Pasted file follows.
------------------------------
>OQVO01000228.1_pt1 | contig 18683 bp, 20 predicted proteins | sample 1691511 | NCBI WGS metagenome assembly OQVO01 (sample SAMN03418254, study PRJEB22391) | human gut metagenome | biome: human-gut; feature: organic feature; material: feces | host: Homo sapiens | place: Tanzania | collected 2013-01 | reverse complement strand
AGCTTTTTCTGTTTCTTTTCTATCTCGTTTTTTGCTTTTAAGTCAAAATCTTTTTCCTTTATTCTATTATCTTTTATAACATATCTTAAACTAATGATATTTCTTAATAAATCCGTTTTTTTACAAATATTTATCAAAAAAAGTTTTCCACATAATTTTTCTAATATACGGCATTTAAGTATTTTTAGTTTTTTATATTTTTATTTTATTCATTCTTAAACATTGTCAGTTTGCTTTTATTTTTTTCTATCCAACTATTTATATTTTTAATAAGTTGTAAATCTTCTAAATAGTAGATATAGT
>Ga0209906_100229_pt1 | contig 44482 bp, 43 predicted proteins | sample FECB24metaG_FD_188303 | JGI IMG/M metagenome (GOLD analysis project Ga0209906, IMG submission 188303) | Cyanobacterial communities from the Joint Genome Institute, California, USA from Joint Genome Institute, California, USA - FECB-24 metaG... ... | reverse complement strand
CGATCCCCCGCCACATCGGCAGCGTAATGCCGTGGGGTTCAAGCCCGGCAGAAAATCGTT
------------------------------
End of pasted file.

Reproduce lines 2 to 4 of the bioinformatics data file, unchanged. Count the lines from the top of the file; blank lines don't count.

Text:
AGCTTTTTCTGTTTCTTTTCTATCTCGTTTTTTGCTTTTAAGTCAAAATCTTTTTCCTTTATTCTATTATCTTTTATAACATATCTTAAACTAATGATATTTCTTAATAAATCCGTTTTTTTACAAATATTTATCAAAAAAAGTTTTCCACATAATTTTTCTAATATACGGCATTTAAGTATTTTTAGTTTTTTATATTTTTATTTTATTCATTCTTAAACATTGTCAGTTTGCTTTTATTTTTTTCTATCCAACTATTTATATTTTTAATAAGTTGTAAATCTTCTAAATAGTAGATATAGT
>Ga0209906_100229_pt1 | contig 44482 bp, 43 predicted proteins | sample FECB24metaG_FD_188303 | JGI IMG/M metagenome (GOLD analysis project Ga0209906, IMG submission 188303) | Cyanobacterial communities from the Joint Genome Institute, California, USA from Joint Genome Institute, California, USA - FECB-24 metaG... ... | reverse complement strand
CGATCCCCCGCCACATCGGCAGCGTAATGCCGTGGGGTTCAAGCCCGGCAGAAAATCGTT